By: Andrew Silverio, Esq.
Anyone who works in health benefits is familiar with surprise billing – the specific kind of balance billing which occurs when a patient visits an in-network physician or hospital, and receives an unexpected balance bill from an out-of-network provider that they didn’t have an opportunity to select, and in many cases, didn’t even know they had utilized. Common culprits are anesthesiologists, assistant surgeons, and outside lab work.
We often think of this as primarily a problem for emergency claims. This makes a great deal of sense, since when someone presents at an ER or is brought there via ambulance, they likely won’t have an opportunity to ask questions about network participation or request specific providers. However, according to surprising data released in the Journal of the American Medical Association on February 11, 2020 entitled “Out-of-Network Bills for Privately Insured Patients Undergoing Elective Surgery With In-Network Primary Surgeons and Facilities (available at jamanetwork.com/journals/jama/fullarticle/2760735?guestAccessKey=9774a0bf-c1e7-45a4-b2a0-32f41c6fde66&utm_source=For_The_Media&utm_medium=referral&utm_campaign=ftm_links&utm_content=tfl&utm_term=021120), these bills don’t actually seem to be more likely to arise from emergencies or other hospital stays where patients have less of an opportunity to “shop around.”
The study looked at 347,356 patients undergoing elective surgeries, at in-network facilities with in-network surgeons. These are patients who had ample opportunity to select their providers, and indeed did select in-network providers for both the surgeon performing their procedure and the facility in which it would occur. Shockingly, over 20% of these encounters resulted in a surprise out of network bill (“Among 347 356 patients who had undergone elective surgery with in-network primary surgeons at in-network facilities . . . an out-of-network bill was present in 20.5% of episodes...”) The instances that involved surprise bills also corresponded to higher total charges - $48,383.00 in surprise billing situations versus $34,300.00 in non-surprise billing situations.
The most common culprits were surgical assistants, with an average surprise bill of $3,633.00, and anesthesiologists, with an average bill of $1,219.00. In the context of previous research indicating that “20 percent of hospital admissions that originated in the emergency department . . . likely led to a surprise medical bill,” it seems that even when patients are able to do their homework and select in-network facilities and surgeons, they are just as susceptible to surprise billing. (See Garmon C, Chartock B., One In Five Inpatient Emergency Department Cases May Lead To Surprise Bills. Health Affairs, available at healthaffairs.org/doi/10.1377/hlthaff.2016.0970.)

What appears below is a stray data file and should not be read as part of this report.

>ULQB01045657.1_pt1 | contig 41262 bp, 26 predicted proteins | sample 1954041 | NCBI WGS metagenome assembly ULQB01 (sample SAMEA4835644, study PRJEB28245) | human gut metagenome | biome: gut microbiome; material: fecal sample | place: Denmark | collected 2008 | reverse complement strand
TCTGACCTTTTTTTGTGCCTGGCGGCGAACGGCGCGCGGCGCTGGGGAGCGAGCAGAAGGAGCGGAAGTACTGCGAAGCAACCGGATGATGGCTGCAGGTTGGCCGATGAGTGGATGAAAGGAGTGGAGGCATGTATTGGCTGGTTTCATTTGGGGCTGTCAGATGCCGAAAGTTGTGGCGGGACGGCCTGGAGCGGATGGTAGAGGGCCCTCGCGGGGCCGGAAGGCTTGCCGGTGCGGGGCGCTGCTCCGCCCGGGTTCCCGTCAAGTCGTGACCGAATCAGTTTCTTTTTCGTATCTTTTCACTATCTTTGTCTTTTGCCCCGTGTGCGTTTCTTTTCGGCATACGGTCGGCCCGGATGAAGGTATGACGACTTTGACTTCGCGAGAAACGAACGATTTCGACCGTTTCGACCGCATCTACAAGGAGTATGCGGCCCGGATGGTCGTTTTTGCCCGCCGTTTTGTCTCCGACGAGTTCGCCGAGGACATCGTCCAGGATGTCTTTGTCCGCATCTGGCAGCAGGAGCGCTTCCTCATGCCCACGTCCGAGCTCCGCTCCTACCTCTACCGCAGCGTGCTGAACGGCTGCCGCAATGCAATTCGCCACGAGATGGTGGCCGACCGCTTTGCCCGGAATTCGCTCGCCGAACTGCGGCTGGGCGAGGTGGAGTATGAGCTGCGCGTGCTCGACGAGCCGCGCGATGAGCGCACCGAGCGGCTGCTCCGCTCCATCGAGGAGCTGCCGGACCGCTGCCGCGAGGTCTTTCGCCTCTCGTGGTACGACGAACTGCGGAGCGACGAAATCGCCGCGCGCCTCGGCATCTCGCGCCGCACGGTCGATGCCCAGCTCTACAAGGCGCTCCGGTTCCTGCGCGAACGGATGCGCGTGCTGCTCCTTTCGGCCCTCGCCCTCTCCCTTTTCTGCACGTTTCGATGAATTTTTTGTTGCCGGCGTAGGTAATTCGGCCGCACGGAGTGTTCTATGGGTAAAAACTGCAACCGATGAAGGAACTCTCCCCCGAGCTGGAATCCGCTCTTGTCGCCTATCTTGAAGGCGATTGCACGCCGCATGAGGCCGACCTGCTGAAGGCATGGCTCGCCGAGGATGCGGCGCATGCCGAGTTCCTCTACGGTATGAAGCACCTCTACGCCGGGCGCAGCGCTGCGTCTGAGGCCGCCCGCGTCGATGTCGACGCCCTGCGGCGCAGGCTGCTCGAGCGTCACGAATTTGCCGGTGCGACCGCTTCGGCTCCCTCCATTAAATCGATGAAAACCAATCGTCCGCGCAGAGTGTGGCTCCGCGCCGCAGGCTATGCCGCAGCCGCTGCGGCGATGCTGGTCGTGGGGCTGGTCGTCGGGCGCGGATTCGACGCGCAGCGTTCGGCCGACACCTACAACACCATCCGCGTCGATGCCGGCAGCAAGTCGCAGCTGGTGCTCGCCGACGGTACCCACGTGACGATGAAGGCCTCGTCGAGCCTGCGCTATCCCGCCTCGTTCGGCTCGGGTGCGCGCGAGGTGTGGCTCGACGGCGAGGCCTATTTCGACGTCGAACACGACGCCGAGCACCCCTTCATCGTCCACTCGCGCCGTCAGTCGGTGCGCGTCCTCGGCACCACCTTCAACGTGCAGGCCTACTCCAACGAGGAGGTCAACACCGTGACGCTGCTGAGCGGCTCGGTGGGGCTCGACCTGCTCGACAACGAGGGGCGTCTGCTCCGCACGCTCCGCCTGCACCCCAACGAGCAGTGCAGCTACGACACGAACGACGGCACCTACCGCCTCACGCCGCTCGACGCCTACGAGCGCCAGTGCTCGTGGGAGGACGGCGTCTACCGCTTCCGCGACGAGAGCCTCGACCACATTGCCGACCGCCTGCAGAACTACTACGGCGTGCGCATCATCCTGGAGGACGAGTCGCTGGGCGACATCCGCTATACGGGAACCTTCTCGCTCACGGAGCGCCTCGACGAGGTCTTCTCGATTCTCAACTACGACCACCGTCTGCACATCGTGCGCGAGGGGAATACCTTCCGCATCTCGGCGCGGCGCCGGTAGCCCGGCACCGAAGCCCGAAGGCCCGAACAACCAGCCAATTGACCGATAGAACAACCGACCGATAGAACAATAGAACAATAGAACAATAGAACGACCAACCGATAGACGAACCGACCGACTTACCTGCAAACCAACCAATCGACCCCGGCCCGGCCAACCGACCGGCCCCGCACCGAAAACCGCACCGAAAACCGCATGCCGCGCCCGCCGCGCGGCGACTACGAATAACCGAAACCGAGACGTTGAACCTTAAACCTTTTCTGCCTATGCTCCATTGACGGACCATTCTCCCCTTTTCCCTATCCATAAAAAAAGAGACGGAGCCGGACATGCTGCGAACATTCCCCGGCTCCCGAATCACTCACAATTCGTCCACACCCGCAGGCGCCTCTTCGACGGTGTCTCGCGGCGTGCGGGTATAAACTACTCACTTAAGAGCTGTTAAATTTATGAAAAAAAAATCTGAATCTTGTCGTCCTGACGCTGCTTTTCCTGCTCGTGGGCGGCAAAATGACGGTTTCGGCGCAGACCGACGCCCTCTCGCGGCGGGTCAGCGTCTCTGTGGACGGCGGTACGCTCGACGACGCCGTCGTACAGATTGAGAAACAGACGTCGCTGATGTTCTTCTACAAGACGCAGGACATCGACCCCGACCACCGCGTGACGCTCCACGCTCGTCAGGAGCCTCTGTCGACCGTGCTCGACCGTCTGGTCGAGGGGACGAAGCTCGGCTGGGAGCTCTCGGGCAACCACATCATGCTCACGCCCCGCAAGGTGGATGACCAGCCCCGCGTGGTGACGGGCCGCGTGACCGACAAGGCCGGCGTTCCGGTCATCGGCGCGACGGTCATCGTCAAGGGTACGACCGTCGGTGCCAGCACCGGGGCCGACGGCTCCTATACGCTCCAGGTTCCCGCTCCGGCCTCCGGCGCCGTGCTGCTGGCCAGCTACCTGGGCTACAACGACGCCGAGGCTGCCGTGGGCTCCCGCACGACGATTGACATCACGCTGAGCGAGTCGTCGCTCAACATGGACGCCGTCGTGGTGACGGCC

Many states have enacted protections against balance billing and surprise billing, with Washington and Texas both recently enacting comprehensive legislation. However, these state-based laws have limited applicability, and there are to date no meaningful federal protections for patients in these situations. Until such protections are enacted, patients are left vulnerable to sometimes predatory billing practices, and plans are left to choose between absorbing that financial blow or leaving patients out in the cold.
Starting in 2020, Washington’s new law aimed at putting an end to a particular form of balance billing, known as “surprise” billing, will go into effect. This includes situations where a patient has no reasonable opportunity to make an informed choice regarding their utilization of in-network versus out-of-network providers, for example in the case of emergency services or non-emergency surgical or ancillary services which are provided by an out-of-network provider within an in-network facility. In these cases, the patient has no way of choosing what providers to utilize, or may not know (and would have no reason to think to ask) that they could be treated by an out-of-network provider while visiting an in-network hospital.
Washington’s law mirrors the approach we have seen in several other states – it takes the patient out of the equation entirely by prohibiting the provider from pursuing any balances from them, and leaves the provider and payer to sort out the issue of any remaining balances.
In resolving outstanding balances, the provider and payer must come to a “commercially reasonable” amount based on payments for similar services in the same geographic area, and in this regard the state actually provides a data set for the parties to reference. If the parties can’t come to an agreement, either can request arbitration, and the arbitrator will choose one of the parties’ last proposed payment, encouraging the parties to submit reasonable amounts (for fear of having to defer to the other party’s offer).
Importantly, the law does not (and cannot, because of federal preemption) apply to private, self-funded plans which are governed by ERISA. However, such plans can opt-in to the law via annual notification to the state. These plans should not expect to enjoy the benefits of the law’s balance billing prohibitions if they choose not to opt-in, and reference to the state’s claims database, available on the Washington Department of insurance website, should help them in determining whether it makes sense to do so.
The full law can be found at http://lawfilesext.leg.wa.gov/biennium/2019-20/Pdf/Bills/Session%20Laws/House/1065-S2.SL.pdf, and a useful summary is available at https://www.insurance.wa.gov/sites/default/files/documents/summary-of-2019-surprise-billing-law.pdf.